Socio-cultural Ties Among The People Of Hills & Plain In Manipur
- Part 1 -
Dr. Priyadarshni M. Gangte *
Mera Houchongba : re-affirming close bond and ties between hill and valley people at Sana Konung on 29 Oct 2012
Pix - Bunti Phurailatpam
Introduction: Lapiere R.T.(Sociology, McGraw, New York, 1946; p.68) said,
"Culture is the embodiment of customs, tradition, etc. of the learning of a social group over the generation",
and so said, Melville J. Herskovits in his book on Cultural Anthropology (Oxford and IBH Publishing Co. Delhi, 1955: p.3)
"Culture is the ways man has devised to cope with his natural setting and his social milieu; and how bodies of custom are learned, retained and handed down from one generation to the next". We may examine as to how far are the people of Manipur who can be broadly divided into Meitei, Kuki and Naga, living in the valley and the hills surrounding it are related or otherwise in consideration of their culture, tradition, customs, etc., more particularly so in view of the fact that while the Meiteis living in the valley profess Hinduism, the Kukis and the Nagas living in the hills surrounding the valley embrace Christianity.
Origin and Ethnic Affinity:
According to Grierson, (Grierson, G.A.; Linguistic Survey of India, Vol.II, Calcutta, Government Printing Press, Calcutta, 1904; p.6), the Meiteis, Kukis and Nagas are all of Mongoloid stock belonging to the Tibeto-Burman Family, and their language is clubbed in the Kuki-Chin group of language which would have been a better appellation had it been given the Meitei-Chin linguistic group. This will enable the whole group divided into two sub-groups, the Meiteis and the various tribes which are known under the names of Kuki and Chin. By this, it only proves that the Meiteis and the Kukis and the Nagas are closely related in terms of language. All the same, the Kachin connection has been proved by the linguistic affinity between the Meitei and the Kachin (Hudson, T.C., The Meithei, London, 1908 : p.10).
McCulloch, (W. McCulloch:The Valley of Manipur, Gyan Publications, Delhi: 1859 : p.4) stated that in view of striking affinity in the language and culture of the people of Meiteis and the hill tribes of Manipur including their folklore, he was prompted to advance a theory that the Meiteis are descendants of the Kukis and Nagas. (R. Brown: A Statistical Account of Manipur, Government Printing Press, Calcutta, 1874 : p.28) also subscribed to this view of tribal origin of the Meiteis and speculated that "should it be a correct view that the valley of Manipur was at no very distant period almost covered entirely by water, the origin of the Munniporees from the surrounding hill is the proper and only conclusion to be arrived".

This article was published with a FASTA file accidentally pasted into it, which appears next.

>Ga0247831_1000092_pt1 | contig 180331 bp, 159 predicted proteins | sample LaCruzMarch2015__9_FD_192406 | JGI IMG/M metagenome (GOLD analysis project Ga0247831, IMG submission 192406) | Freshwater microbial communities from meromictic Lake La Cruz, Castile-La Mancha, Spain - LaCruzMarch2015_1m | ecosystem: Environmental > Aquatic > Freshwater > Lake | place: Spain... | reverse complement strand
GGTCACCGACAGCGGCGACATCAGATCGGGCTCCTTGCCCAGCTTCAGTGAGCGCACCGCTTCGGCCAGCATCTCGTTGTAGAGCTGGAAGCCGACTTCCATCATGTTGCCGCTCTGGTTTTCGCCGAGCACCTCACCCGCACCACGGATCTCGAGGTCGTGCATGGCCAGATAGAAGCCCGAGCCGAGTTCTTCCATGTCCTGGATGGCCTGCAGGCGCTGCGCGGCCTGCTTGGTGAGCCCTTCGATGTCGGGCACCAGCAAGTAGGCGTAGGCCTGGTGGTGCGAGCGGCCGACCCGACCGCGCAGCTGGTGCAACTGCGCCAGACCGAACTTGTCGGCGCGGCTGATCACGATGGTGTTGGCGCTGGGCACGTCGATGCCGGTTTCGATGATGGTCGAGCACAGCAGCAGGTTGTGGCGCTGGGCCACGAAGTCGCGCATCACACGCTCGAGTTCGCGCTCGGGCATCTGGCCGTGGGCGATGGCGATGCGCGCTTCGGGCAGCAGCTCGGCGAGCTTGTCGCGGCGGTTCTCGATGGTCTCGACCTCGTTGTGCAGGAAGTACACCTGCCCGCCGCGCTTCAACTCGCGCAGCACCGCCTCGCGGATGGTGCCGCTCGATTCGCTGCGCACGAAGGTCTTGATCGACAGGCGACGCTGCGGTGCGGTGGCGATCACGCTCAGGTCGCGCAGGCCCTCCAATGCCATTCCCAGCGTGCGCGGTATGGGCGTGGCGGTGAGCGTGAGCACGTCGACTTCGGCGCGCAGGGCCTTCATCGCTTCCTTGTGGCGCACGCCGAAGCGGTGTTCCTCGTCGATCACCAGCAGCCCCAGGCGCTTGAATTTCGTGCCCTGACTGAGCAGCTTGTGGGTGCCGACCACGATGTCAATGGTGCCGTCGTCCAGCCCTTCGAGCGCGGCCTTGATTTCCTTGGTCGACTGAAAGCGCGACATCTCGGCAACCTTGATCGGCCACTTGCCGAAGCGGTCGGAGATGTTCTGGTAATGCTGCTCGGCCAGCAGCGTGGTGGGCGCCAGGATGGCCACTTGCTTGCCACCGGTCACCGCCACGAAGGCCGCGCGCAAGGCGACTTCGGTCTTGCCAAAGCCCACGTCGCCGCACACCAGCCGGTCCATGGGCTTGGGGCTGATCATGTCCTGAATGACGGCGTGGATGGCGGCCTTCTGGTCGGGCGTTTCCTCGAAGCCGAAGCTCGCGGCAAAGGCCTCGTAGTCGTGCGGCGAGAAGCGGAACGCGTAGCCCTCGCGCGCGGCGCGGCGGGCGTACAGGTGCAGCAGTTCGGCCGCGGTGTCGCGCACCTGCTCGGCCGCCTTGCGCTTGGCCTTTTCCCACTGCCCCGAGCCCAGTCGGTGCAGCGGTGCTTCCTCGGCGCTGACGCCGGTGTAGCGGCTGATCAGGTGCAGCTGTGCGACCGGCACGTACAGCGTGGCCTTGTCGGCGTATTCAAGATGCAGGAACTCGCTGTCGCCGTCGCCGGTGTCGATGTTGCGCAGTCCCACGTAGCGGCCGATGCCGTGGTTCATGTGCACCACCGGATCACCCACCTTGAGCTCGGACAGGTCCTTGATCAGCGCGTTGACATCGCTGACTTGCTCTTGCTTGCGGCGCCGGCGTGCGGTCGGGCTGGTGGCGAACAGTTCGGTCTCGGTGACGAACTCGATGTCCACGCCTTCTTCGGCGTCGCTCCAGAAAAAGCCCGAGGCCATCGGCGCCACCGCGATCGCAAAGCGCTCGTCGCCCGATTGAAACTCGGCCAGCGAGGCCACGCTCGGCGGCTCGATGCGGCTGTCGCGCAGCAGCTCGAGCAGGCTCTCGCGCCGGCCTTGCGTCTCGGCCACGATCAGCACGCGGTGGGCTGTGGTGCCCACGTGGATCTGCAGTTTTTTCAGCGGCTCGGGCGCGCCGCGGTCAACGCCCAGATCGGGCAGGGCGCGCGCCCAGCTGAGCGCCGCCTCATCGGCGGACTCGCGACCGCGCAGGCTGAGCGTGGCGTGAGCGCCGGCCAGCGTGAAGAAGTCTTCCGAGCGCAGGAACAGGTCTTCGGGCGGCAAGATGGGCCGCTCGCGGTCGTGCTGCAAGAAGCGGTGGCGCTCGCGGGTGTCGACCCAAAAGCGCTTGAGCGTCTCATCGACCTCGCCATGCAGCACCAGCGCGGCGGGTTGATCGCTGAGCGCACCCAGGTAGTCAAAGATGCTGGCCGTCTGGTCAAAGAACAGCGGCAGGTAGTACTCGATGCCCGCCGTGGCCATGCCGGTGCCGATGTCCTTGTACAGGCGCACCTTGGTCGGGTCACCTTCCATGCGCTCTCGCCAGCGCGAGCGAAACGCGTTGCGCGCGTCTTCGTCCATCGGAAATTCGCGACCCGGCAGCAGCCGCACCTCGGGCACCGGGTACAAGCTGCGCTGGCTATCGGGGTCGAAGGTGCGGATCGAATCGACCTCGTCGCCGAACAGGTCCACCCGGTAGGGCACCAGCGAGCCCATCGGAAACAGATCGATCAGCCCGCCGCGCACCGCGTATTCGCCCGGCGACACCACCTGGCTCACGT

Similarly, Hudson, (op.cit : p.11) was bold enough to say, "Two hundred years ago, in the internal organisation in village, in habits and manners the Meiteis were as the hill people now are. The successive courses of foreign invasions, Shan, Burmese, Hindu and English, each left permanent marks on the civilization of the people so that they have passed finally away from the stage of relatively primitive culture with one of comparative civilization but their ultimate homogeneity with the Nagas and Kukis of the hills is undoubted".
An important feature is the indispensable Customary Law elements in regard to the parts played by each 'Salai' and to ensure participation of several ethnic and tribal groups in bringing and contributing different kinds of wood available in their regions which were used in the construction of halls in Kangla. Their participation in coronation-ceremony was essential. It was customary to collect water from different pools (Naoroibam Indramani : Coronation of Manipuri kings, Sanathong Monthly Journal, Imphal, 2001, Vol.VIII, No. 4, pp.15-18) belonging to the seven different 'Salais'.